Dilated Cardiomyopathy (DCM) is a degenerative of the heart muscle leading to thinning and stretching of the muscle wall making the heart appear larger and weakening contraction. DCM is the most common cause of heart failure in large breed dogs. Signs are typically seen in middle-aged to senior dogs and include weakness, exercise intolerance, coughing, loss of appetite and fainting or passing out. Annual health checks with your Veterinarian are important for early detection of this disease.
Top Health Recommendations For Irish Wolfhounds
A premium quality, vet recommended joint supplement containing green lipped mussel and epitalis to help support joint health and ease the symptoms of arthritis.
This interactive dog feeder is designed to mentally stimulate your dog while they eat, and works to slow your canine down when they have their meals. Eating rapidly is a predisposing factor for bloat, so slowing down meal times is the perfect way to prevent this.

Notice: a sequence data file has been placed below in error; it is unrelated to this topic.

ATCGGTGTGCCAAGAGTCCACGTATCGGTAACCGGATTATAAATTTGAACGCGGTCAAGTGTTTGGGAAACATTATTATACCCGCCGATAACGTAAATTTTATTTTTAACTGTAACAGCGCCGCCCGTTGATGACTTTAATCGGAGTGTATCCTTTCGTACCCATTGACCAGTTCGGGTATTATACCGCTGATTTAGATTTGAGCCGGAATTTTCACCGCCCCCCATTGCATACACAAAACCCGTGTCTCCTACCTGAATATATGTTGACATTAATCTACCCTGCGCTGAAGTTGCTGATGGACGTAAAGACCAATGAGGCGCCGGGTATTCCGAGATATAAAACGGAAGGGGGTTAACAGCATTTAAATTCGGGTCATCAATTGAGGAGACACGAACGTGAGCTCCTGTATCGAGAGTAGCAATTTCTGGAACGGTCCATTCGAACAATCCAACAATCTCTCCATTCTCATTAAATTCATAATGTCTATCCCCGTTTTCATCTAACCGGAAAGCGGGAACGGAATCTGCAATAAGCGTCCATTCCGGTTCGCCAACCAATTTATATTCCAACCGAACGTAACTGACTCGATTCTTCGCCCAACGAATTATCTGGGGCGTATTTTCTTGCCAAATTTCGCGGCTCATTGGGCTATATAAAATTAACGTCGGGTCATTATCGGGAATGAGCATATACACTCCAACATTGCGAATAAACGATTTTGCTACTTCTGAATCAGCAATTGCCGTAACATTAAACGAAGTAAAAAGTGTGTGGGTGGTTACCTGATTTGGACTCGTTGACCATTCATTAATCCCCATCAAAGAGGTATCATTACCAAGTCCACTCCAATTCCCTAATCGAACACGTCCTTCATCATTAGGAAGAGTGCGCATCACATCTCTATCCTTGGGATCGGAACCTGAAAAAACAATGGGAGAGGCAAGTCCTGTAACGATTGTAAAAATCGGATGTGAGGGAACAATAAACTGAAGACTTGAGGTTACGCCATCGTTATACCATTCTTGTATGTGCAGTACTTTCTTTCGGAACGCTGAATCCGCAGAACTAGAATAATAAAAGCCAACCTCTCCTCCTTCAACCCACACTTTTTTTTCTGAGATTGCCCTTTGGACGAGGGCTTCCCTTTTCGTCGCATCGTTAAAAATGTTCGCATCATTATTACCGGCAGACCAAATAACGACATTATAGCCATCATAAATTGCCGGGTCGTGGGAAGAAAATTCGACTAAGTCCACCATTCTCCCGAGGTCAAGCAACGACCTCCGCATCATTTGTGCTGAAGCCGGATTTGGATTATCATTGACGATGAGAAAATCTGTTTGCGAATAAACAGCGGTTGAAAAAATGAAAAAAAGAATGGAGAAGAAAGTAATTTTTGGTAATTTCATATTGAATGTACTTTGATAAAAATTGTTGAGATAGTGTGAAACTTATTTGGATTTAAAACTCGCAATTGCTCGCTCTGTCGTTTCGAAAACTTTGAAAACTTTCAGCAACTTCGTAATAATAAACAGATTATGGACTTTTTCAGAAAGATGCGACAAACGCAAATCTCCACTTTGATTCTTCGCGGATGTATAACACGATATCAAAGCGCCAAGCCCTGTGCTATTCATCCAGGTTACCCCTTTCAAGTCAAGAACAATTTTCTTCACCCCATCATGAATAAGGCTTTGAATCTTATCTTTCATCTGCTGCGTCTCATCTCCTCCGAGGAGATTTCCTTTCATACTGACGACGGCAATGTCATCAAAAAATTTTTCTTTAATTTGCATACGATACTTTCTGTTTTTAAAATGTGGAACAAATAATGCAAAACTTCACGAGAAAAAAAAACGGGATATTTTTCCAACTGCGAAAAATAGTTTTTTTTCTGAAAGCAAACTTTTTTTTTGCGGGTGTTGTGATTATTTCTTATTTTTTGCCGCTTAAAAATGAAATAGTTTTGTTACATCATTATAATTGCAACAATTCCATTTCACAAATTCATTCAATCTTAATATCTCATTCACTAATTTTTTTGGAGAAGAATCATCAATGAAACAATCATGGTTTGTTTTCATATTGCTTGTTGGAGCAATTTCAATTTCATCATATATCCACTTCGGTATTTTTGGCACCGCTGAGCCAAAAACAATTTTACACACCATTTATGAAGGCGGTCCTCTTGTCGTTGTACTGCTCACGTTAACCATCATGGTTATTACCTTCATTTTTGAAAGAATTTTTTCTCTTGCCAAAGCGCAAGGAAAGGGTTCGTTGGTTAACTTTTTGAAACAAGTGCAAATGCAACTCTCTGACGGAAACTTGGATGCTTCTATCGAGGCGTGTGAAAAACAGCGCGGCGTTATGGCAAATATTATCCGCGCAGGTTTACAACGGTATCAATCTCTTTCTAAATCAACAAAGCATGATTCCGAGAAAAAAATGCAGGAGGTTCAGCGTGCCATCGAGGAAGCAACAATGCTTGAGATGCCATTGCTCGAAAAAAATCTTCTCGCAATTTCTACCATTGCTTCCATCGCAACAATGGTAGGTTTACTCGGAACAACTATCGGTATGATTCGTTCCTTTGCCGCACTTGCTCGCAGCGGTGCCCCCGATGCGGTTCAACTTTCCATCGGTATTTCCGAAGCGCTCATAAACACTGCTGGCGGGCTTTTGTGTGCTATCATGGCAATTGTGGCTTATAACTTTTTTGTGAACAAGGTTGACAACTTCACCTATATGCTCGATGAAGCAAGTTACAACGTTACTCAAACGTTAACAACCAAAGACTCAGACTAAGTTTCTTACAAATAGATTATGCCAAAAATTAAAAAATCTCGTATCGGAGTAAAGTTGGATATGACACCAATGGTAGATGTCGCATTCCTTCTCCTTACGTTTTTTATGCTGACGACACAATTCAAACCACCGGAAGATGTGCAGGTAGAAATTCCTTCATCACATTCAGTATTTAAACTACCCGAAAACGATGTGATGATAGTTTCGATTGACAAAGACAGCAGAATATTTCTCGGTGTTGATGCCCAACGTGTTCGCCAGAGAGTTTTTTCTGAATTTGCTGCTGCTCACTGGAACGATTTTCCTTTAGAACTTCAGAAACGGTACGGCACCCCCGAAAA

Featuring an aluminium body with a plastic panel design, this lightweight ramp has an attached handle making carrying a breeze! Perfect for any size dog it can carry up to 90kg and has a tread width of 35.5cm.
These tasty chews are made with New Zealand Green Lipped Mussel, Glucosamine, and Chondroitin, to help relieve the painful signs of arthritis.
The Scottish Deerhound or 'Royal Dog of Scotland' is another large breed sighthound bred for hunting, specifically Deer. Like the Wolfhound they are gentle and affectionate with family, although they are less prone to inter-dog aggression. These dogs have much higher energy requirements and cannot be left at home alone.